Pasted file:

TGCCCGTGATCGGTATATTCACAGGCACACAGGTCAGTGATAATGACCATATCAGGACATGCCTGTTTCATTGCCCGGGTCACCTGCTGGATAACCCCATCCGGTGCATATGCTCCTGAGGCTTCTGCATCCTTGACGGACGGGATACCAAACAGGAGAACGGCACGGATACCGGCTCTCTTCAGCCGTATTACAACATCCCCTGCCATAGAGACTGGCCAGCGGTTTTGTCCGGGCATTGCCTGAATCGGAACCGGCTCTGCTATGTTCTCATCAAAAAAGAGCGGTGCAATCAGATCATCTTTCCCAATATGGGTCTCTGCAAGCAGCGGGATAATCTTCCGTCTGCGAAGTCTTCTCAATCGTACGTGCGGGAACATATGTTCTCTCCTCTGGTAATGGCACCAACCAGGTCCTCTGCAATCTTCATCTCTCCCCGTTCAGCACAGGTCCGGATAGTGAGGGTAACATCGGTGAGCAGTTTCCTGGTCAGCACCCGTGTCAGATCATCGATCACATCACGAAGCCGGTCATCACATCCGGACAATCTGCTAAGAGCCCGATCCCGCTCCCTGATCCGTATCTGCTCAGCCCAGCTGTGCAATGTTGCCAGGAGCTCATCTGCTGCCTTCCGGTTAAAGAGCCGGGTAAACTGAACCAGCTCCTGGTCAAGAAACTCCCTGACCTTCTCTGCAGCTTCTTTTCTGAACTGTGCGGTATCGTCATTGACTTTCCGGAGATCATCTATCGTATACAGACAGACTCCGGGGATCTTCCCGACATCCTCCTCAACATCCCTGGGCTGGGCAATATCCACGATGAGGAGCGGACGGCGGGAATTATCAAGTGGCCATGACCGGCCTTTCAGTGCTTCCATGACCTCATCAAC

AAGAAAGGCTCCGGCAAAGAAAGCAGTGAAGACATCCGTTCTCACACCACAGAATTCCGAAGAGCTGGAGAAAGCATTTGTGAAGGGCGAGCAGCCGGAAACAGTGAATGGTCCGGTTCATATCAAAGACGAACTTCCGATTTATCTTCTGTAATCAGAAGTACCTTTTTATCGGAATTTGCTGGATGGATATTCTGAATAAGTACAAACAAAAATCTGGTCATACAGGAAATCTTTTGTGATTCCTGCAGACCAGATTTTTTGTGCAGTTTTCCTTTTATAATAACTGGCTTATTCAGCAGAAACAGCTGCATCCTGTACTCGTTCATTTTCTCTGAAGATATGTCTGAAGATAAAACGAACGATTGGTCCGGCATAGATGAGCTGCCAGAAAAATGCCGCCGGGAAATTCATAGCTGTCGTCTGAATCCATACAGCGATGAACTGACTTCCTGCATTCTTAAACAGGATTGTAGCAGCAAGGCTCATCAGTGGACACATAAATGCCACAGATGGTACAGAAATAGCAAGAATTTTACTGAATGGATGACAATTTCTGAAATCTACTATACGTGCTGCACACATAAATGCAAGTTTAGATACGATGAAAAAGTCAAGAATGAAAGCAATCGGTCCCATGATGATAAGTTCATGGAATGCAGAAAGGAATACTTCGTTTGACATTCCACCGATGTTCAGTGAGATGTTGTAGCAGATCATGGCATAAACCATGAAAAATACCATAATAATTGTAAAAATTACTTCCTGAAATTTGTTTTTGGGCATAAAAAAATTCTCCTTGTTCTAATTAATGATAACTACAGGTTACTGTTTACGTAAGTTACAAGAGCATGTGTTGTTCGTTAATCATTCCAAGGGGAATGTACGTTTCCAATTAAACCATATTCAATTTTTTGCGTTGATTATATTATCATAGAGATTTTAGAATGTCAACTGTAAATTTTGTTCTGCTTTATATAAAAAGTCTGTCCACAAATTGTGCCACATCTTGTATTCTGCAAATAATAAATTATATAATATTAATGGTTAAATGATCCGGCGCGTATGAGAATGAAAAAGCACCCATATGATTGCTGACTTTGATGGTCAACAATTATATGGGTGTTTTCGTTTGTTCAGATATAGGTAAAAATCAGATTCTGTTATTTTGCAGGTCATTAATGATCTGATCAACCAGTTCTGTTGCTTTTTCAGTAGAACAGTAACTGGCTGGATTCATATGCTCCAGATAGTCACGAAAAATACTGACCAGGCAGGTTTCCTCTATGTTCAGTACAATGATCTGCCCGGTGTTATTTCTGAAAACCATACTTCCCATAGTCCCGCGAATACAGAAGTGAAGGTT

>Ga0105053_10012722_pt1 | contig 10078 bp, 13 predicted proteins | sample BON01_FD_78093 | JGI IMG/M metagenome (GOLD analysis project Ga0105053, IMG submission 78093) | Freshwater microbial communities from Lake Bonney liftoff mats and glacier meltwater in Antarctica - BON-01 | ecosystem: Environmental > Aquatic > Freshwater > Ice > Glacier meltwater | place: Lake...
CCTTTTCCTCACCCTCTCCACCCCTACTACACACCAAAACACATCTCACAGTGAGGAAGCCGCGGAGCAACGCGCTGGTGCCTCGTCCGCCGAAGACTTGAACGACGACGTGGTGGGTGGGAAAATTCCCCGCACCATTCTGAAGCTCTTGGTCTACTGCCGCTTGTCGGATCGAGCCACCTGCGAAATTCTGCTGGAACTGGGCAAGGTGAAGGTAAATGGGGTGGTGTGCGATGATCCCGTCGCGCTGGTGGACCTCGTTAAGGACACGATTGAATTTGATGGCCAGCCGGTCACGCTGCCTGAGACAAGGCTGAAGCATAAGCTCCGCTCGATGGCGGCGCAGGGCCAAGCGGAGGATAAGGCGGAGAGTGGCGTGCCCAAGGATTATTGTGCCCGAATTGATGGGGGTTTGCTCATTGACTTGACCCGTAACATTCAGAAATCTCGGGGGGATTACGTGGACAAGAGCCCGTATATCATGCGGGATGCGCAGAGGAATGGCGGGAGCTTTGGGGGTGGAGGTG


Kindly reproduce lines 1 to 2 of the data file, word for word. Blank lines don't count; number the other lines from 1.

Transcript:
TGCCCGTGATCGGTATATTCACAGGCACACAGGTCAGTGATAATGACCATATCAGGACATGCCTGTTTCATTGCCCGGGTCACCTGCTGGATAACCCCATCCGGTGCATATGCTCCTGAGGCTTCTGCATCCTTGACGGACGGGATACCAAACAGGAGAACGGCACGGATACCGGCTCTCTTCAGCCGTATTACAACATCCCCTGCCATAGAGACTGGCCAGCGGTTTTGTCCGGGCATTGCCTGAATCGGAACCGGCTCTGCTATGTTCTCATCAAAAAAGAGCGGTGCAATCAGATCATCTTTCCCAATATGGGTCTCTGCAAGCAGCGGGATAATCTTCCGTCTGCGAAGTCTTCTCAATCGTACGTGCGGGAACATATGTTCTCTCCTCTGGTAATGGCACCAACCAGGTCCTCTGCAATCTTCATCTCTCCCCGTTCAGCACAGGTCCGGATAGTGAGGGTAACATCGGTGAGCAGTTTCCTGGTCAGCACCCGTGTCAGATCATCGATCACATCACGAAGCCGGTCATCACATCCGGACAATCTGCTAAGAGCCCGATCCCGCTCCCTGATCCGTATCTGCTCAGCCCAGCTGTGCAATGTTGCCAGGAGCTCATCTGCTGCCTTCCGGTTAAAGAGCCGGGTAAACTGAACCAGCTCCTGGTCAAGAAACTCCCTGACCTTCTCTGCAGCTTCTTTTCTGAACTGTGCGGTATCGTCATTGACTTTCCGGAGATCATCTATCGTATACAGACAGACTCCGGGGATCTTCCCGACATCCTCCTCAACATCCCTGGGCTGGGCAATATCCACGATGAGGAGCGGACGGCGGGAATTATCAAGTGGCCATGACCGGCCTTTCAGTGCTTCCATGACCTCATCAAC

AAGAAAGGCTCCGGCAAAGAAAGCAGTGAAGACATCCGTTCTCACACCACAGAATTCCGAAGAGCTGGAGAAAGCATTTGTGAAGGGCGAGCAGCCGGAAACAGTGAATGGTCCGGTTCATATCAAAGACGAACTTCCGATTTATCTTCTGTAATCAGAAGTACCTTTTTATCGGAATTTGCTGGATGGATATTCTGAATAAGTACAAACAAAAATCTGGTCATACAGGAAATCTTTTGTGATTCCTGCAGACCAGATTTTTTGTGCAGTTTTCCTTTTATAATAACTGGCTTATTCAGCAGAAACAGCTGCATCCTGTACTCGTTCATTTTCTCTGAAGATATGTCTGAAGATAAAACGAACGATTGGTCCGGCATAGATGAGCTGCCAGAAAAATGCCGCCGGGAAATTCATAGCTGTCGTCTGAATCCATACAGCGATGAACTGACTTCCTGCATTCTTAAACAGGATTGTAGCAGCAAGGCTCATCAGTGGACACATAAATGCCACAGATGGTACAGAAATAGCAAGAATTTTACTGAATGGATGACAATTTCTGAAATCTACTATACGTGCTGCACACATAAATGCAAGTTTAGATACGATGAAAAAGTCAAGAATGAAAGCAATCGGTCCCATGATGATAAGTTCATGGAATGCAGAAAGGAATACTTCGTTTGACATTCCACCGATGTTCAGTGAGATGTTGTAGCAGATCATGGCATAAACCATGAAAAATACCATAATAATTGTAAAAATTACTTCCTGAAATTTGTTTTTGGGCATAAAAAAATTCTCCTTGTTCTAATTAATGATAACTACAGGTTACTGTTTACGTAAGTTACAAGAGCATGTGTTGTTCGTTAATCATTCCAAGGGGAATGTACGTTTCCAATTAAACCATATTCAATTTTTTGCGTTGATTATATTATCATAGAGATTTTAGAATGTCAACTGTAAATTTTGTTCTGCTTTATATAAAAAGTCTGTCCACAAATTGTGCCACATCTTGTATTCTGCAAATAATAAATTATATAATATTAATGGTTAAATGATCCGGCGCGTATGAGAATGAAAAAGCACCCATATGATTGCTGACTTTGATGGTCAACAATTATATGGGTGTTTTCGTTTGTTCAGATATAGGTAAAAATCAGATTCTGTTATTTTGCAGGTCATTAATGATCTGATCAACCAGTTCTGTTGCTTTTTCAGTAGAACAGTAACTGGCTGGATTCATATGCTCCAGATAGTCACGAAAAATACTGACCAGGCAGGTTTCCTCTATGTTCAGTACAATGATCTGCCCGGTGTTATTTCTGAAAACCATACTTCCCATAGTCCCGCGAATACAGAAGTGAAGGTT